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About my work

Jumping from one medium to another

In 1998 I started studying graphic design in Utrecht the Netherlands. Internet was still on the rise and only the minority worked on a Macintosh that ran on Classics (remember?). One of my teachers once introduced me to “Painter” a computer program that enabled me to paint on a computer. I didn’t have much experience with painting at all, let alone on a computer, but I wanted to be an artist and I loved it!


Trying out a new medium, computer program, 2D/3D or whatever, never was a big deal to me. As a student I was hungry for new knowledge and skills. My fellow students in Utrecht or later in the Hague where I studied at the Royal Academy of Fine Arts saw me playfully learning how to use new tools and might think I was wasn’t really paying attention, but I was serious about it. It is just in my nature to take things lightly and to have fun: it is the way I learn. And once I master a skill enough for me to use, it hardly ever becomes rusty.


Composition #006


I couldn’t quite see it then, that I did the same as my father did who was a gardener at the time. He easily switched between various jobs in his life, he was trained as a mechanical engineer, became the CEO of an insurance company and ended up to become a gardener. He was never afraid to start a complicated job. Like taking apart a car (for the first time) piece by piece to paint it and restore the engine, building a house from scratch… stuff like that. He said he understood the basics and was confident enough to overcome setbacks that occur in every project.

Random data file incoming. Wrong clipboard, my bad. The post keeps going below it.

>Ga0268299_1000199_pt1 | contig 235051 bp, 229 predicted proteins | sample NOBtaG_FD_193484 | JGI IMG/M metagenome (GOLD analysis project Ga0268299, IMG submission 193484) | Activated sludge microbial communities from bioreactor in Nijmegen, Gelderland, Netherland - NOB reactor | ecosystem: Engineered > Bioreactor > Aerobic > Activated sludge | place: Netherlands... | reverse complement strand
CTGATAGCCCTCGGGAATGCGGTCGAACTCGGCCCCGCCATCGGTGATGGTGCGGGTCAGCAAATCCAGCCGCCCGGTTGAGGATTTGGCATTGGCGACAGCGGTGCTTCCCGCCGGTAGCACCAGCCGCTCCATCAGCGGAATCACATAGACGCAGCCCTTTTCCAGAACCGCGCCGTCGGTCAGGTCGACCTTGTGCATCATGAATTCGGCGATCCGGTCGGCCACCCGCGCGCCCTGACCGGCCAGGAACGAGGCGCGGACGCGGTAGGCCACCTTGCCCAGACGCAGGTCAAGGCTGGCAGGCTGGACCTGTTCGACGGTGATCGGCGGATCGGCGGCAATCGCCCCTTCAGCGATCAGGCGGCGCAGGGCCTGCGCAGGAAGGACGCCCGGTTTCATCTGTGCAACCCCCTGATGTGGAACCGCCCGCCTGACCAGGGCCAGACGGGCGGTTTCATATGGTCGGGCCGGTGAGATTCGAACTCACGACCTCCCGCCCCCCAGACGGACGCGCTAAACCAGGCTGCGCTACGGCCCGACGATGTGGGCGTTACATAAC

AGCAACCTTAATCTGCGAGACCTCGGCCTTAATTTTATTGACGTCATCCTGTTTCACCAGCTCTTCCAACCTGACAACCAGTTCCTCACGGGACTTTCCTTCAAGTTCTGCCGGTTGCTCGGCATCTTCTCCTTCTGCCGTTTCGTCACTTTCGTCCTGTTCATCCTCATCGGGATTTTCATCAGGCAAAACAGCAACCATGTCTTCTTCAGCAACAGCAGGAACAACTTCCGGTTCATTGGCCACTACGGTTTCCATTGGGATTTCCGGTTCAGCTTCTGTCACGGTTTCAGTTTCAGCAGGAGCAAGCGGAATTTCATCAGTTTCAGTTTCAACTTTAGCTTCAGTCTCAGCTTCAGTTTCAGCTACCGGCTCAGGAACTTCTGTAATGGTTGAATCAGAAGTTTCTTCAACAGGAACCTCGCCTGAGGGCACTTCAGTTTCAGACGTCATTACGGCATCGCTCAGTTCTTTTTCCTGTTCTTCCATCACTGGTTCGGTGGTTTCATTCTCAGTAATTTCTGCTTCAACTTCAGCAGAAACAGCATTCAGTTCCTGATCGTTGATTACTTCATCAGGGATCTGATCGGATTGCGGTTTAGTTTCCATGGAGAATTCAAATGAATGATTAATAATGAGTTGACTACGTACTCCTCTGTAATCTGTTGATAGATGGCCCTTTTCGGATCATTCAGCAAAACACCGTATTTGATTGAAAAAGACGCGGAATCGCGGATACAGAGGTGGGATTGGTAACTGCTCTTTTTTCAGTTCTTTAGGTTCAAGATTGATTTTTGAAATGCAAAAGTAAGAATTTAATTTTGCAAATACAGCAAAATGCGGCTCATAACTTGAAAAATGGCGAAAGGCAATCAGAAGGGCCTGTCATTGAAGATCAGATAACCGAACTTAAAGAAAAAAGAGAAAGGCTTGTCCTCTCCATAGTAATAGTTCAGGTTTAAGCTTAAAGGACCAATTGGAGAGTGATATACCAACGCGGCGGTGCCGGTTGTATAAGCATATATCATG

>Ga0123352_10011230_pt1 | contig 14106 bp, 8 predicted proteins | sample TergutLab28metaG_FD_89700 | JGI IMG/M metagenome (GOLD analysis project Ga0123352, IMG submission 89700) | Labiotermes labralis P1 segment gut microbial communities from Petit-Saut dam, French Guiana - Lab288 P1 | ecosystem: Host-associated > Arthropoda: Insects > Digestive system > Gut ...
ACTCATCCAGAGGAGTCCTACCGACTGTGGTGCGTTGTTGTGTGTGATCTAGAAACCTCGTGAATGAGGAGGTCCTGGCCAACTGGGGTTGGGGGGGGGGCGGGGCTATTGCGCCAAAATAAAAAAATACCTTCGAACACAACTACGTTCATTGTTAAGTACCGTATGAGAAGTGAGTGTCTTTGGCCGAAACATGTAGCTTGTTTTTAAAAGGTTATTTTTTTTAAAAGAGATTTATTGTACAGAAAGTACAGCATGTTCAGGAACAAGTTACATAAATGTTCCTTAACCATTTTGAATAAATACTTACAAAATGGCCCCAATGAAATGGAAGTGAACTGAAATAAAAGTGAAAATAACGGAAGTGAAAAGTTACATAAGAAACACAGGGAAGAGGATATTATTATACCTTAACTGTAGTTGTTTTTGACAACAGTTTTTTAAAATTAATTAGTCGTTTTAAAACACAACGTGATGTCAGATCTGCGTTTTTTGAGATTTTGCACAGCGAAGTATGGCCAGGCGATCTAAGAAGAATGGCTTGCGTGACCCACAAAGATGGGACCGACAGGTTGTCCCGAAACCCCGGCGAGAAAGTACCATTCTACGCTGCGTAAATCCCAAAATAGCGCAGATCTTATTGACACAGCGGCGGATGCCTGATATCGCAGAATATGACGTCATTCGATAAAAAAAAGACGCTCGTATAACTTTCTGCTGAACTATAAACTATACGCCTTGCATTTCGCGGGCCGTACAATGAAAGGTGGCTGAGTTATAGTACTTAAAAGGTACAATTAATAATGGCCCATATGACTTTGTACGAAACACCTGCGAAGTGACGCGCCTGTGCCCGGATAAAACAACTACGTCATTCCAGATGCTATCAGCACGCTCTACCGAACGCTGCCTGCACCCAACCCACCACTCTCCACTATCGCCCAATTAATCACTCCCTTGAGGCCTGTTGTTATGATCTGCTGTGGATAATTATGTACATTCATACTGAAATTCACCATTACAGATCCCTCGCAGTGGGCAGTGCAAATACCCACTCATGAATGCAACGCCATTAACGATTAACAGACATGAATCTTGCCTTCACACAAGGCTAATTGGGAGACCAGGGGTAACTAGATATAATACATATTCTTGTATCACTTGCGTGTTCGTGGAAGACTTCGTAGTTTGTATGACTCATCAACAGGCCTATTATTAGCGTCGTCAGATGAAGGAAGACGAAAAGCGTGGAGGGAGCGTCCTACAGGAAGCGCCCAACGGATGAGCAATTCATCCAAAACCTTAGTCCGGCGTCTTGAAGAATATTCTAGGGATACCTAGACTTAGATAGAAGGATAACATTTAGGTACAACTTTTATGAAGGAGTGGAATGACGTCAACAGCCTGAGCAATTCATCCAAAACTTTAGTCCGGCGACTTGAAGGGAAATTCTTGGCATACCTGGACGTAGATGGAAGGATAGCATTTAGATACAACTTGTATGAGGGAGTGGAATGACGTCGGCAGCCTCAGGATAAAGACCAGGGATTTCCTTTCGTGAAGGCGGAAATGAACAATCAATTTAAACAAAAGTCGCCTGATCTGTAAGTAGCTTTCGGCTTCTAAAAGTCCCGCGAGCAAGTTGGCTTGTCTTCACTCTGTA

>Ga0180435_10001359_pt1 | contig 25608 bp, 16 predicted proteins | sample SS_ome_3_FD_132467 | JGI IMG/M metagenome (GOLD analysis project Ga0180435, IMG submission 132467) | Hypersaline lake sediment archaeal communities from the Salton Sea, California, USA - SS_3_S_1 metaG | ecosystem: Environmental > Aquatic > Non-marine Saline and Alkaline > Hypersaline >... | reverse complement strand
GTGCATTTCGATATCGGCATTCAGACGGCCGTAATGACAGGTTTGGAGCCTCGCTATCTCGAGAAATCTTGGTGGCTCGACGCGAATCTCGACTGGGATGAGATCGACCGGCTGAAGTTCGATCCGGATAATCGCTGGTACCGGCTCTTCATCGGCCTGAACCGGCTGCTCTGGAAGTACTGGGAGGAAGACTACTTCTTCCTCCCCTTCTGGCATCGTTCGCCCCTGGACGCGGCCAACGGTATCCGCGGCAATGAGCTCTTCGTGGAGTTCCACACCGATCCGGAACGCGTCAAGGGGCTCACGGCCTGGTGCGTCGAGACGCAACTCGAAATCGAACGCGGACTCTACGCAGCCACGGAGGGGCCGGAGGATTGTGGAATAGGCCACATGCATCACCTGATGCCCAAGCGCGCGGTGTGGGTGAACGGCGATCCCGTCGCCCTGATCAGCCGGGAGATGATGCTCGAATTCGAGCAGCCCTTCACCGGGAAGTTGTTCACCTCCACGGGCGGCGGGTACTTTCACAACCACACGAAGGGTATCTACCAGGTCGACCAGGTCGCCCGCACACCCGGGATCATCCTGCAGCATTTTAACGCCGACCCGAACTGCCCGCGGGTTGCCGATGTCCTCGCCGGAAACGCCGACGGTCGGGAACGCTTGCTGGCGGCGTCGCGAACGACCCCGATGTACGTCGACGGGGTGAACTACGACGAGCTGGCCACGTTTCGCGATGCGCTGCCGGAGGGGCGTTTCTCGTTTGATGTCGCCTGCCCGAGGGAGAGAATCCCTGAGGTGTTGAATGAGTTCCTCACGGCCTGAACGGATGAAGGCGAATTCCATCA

Estrade (dais)


What I want to examine, express or communicate as an artist comes from my core. There lies my focus. This mindset enables me to use tools at hand freely. I just don’t worry about setbacks and I never really have to, because I am very flexible during the progress. I also surrounded me with great craftsmen who can provide me with their expertise or even do parts of the job for me.


Working with ceramics, make a painting or to draw on a computer doesn’t even change my way of thinking about concept or form. It just do it. But I do recognize that I let a fair part of chaos/coincidence enter my works. That disrupting element is always the same: it disrupts. I just have to let it work for me.

Icon #017


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